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happy birthday, Moldova

Sadly, the skies are gray today for Moldova’s National Day — the twenty-second anniversary of the country’s declaration of independence. This hasn’t stopped us enjoying the day off, of course. Besides, we got a healthy dose of national celebration this weekend.


Billed as an ethno-cultural music festival, Gustar was a two-day extravaganza organized in a giant field at Orhei Vechi, about an hour outside Chisinau. Old Orhei is one of the crown jewels of Moldova’s fledgling tourist industry. The village is located about half an hour from the modern town of Orhei and features a big archaeological complex that contains traces of various civilizations. There is an underground monastery and a maze of caverns that were carved into the rocks to provide refuge for the faithful during difficult times.


We paid a quick visit to the modern church that is perched atop a ridge overlooking the lazy Raut River, and went down to the monastery, which opens onto precipitous ledges that overhang the cliffside. We were fortunate to visit during mass and stopped to listen to the beautifully plaintive singing of one of the nuns, which provided a haunting counterpoint to the monk’s recitations. As there are not many places of tourist interest here, we didn’t linger too long, figuring that we’d be back soon enough. Instead, we snapped a few pictures and made our way down to the festival grounds.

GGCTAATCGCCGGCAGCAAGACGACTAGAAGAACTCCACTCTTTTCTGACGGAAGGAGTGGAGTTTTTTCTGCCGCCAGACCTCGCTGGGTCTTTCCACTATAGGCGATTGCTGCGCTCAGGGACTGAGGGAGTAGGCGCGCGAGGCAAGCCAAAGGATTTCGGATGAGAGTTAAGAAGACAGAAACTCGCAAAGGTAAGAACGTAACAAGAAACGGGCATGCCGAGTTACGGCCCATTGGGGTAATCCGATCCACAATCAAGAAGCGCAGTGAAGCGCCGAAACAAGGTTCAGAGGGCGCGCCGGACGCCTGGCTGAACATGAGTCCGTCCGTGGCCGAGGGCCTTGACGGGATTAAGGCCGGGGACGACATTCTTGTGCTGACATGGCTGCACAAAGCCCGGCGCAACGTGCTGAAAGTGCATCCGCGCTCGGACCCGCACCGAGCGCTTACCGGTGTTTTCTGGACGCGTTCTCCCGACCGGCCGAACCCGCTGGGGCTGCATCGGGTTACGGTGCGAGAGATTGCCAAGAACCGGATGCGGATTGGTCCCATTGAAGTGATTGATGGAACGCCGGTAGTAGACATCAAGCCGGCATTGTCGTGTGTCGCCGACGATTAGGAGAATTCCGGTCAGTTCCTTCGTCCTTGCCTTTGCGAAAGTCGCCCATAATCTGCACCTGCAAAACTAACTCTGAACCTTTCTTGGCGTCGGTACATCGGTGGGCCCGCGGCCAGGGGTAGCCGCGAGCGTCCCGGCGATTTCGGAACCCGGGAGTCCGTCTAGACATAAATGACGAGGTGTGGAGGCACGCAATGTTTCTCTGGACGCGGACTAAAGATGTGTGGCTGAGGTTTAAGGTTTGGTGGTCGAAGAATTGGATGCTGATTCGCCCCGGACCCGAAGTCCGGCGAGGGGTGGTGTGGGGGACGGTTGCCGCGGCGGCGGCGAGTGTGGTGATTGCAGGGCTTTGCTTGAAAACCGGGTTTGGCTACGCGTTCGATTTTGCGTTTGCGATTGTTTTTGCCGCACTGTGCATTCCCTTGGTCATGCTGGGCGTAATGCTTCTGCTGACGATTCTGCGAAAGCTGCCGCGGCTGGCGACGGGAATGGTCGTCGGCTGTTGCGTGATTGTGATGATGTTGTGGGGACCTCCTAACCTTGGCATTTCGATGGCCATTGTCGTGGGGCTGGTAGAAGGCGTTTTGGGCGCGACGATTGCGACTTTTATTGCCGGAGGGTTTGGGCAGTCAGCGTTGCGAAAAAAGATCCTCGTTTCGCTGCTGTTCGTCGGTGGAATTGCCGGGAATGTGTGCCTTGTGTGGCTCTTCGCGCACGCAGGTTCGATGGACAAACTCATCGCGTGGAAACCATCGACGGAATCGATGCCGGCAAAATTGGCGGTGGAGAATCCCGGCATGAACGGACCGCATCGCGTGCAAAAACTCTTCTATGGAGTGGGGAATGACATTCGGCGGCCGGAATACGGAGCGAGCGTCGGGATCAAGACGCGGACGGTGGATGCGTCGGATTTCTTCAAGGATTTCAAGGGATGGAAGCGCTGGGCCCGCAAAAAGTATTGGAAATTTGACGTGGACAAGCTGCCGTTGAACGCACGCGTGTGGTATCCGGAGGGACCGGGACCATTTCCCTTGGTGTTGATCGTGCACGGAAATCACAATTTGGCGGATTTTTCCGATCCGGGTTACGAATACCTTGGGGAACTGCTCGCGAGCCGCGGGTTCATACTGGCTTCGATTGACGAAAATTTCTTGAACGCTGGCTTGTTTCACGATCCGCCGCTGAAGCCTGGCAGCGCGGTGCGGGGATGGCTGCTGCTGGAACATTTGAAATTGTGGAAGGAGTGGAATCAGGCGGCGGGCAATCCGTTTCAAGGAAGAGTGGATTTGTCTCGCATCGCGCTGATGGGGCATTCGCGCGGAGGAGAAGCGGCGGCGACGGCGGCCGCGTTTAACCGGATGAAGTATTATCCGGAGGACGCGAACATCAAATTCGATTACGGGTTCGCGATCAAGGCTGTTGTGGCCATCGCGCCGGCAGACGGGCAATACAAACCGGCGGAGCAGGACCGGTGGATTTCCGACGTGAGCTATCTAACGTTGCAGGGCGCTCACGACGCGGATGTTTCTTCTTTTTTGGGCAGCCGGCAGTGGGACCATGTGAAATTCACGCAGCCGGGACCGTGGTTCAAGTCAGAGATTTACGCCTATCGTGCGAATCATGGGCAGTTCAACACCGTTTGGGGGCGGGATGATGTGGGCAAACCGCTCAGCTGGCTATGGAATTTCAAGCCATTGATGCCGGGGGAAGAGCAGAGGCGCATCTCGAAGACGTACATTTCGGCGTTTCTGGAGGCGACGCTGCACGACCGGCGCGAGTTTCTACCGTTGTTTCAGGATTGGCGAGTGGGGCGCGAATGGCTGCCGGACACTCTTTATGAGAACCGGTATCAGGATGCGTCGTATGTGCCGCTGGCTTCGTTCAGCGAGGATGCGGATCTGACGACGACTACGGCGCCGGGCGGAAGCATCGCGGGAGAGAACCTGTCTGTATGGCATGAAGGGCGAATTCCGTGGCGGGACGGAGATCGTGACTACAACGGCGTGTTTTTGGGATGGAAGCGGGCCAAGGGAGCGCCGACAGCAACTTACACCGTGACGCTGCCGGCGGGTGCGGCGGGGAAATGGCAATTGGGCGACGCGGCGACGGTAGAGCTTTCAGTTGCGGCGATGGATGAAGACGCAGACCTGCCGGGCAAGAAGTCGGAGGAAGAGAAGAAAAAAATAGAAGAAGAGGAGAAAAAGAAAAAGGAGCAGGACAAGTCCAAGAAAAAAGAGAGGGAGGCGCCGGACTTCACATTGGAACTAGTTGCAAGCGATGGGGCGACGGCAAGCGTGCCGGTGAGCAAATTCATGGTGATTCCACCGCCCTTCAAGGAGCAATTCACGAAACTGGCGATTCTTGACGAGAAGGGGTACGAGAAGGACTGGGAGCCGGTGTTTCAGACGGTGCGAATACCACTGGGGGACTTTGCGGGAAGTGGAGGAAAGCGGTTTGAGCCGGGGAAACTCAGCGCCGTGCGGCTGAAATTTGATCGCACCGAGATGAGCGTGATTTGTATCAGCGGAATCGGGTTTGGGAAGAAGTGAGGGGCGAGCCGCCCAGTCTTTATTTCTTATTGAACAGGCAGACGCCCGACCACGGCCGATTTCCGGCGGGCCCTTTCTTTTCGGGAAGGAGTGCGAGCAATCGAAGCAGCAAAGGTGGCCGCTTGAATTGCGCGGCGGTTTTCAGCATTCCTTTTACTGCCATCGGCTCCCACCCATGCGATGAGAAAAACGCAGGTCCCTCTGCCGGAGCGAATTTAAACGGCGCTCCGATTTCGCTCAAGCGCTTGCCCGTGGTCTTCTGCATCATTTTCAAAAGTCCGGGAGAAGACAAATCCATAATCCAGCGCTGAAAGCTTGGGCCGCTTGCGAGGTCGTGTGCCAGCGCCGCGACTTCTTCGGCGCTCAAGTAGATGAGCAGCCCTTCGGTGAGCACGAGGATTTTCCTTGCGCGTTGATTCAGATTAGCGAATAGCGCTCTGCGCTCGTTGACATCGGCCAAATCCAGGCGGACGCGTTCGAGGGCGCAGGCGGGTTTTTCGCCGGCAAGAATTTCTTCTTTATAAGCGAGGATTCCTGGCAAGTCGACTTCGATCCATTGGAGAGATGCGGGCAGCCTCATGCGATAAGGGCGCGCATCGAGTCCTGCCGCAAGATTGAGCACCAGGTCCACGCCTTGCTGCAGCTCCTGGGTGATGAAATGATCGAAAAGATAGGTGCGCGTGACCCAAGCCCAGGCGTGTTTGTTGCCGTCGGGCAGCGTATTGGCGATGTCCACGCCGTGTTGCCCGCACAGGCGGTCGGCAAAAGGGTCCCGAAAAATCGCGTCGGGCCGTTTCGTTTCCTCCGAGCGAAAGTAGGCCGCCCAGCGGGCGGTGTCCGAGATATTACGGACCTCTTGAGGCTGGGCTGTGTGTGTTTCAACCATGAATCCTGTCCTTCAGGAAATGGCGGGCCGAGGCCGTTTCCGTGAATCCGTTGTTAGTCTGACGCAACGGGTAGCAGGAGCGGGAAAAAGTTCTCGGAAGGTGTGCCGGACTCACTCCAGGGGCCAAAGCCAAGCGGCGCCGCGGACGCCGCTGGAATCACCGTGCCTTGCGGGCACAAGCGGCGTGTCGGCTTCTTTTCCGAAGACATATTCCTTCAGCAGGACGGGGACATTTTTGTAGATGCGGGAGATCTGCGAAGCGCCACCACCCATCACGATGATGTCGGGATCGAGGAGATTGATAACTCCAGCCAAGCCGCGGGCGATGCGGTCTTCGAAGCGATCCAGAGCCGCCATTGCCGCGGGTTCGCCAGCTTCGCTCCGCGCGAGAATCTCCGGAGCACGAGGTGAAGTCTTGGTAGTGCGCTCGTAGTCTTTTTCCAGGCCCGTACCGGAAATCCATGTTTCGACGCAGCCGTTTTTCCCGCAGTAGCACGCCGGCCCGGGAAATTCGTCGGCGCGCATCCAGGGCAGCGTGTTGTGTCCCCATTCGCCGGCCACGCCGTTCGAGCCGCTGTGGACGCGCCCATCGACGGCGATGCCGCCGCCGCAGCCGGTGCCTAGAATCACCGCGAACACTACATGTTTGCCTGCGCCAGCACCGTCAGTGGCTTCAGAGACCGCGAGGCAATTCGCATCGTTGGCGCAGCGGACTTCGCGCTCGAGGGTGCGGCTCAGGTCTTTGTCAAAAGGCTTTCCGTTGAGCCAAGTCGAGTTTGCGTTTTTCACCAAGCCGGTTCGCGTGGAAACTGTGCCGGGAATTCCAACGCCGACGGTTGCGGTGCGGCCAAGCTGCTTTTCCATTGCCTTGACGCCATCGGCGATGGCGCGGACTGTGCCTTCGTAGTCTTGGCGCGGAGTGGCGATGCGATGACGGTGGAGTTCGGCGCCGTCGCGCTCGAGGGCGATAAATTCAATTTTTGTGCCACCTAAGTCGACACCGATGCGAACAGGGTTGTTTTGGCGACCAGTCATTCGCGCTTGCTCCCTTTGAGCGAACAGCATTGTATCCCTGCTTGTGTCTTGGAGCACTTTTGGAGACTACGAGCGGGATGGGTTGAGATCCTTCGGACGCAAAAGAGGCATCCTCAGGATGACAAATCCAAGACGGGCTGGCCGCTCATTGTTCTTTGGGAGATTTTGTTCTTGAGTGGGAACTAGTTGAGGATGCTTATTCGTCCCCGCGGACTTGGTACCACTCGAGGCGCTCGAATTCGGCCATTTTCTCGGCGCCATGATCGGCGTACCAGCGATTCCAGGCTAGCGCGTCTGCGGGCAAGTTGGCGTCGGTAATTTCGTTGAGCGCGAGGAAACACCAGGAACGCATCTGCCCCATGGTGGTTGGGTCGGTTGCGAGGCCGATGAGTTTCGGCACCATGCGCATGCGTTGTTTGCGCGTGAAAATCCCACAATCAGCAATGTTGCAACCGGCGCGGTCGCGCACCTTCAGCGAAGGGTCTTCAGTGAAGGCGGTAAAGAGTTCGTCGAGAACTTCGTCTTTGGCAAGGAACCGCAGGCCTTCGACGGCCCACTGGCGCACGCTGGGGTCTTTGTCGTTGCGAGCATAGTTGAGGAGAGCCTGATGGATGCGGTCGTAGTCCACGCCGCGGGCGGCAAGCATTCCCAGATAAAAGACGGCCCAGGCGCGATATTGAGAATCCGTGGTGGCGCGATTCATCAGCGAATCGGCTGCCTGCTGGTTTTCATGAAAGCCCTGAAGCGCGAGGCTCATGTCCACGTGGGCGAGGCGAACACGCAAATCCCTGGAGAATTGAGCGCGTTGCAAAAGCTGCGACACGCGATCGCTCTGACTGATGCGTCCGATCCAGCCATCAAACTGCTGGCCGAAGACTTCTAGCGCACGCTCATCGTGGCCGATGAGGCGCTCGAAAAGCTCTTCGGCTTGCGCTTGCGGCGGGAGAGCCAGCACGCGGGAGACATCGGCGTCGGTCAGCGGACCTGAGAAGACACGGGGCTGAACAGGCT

D tried to convince S to take an oil-barrel ride but she would not be persuaded

A few of the artists were actually quite good, though there is only so much folk music one can hear before the relentless drone of fiddles becomes too much to bear. We wandered around, checking out the artisans’ displays before settling down well away from the stage and taking turns getting food. Among the various food tents there were several women that offered a Moldovan take on hamburgers. Upon closer inspection it turned out that the group had been working with Peace Corps volunteers and was going to use the funds raised from their sales to benefit people with tuberculosis. We looked no further.


We only intended to stay for a few hours but somehow it was dusk by the time we got up to leave the festival. The parking lot was only half-full but there were still some people making their way to the festival grounds when we left. A small tent city had sprung up on the far side of the field, as revelers prepared to spend the night and party the entire weekend.

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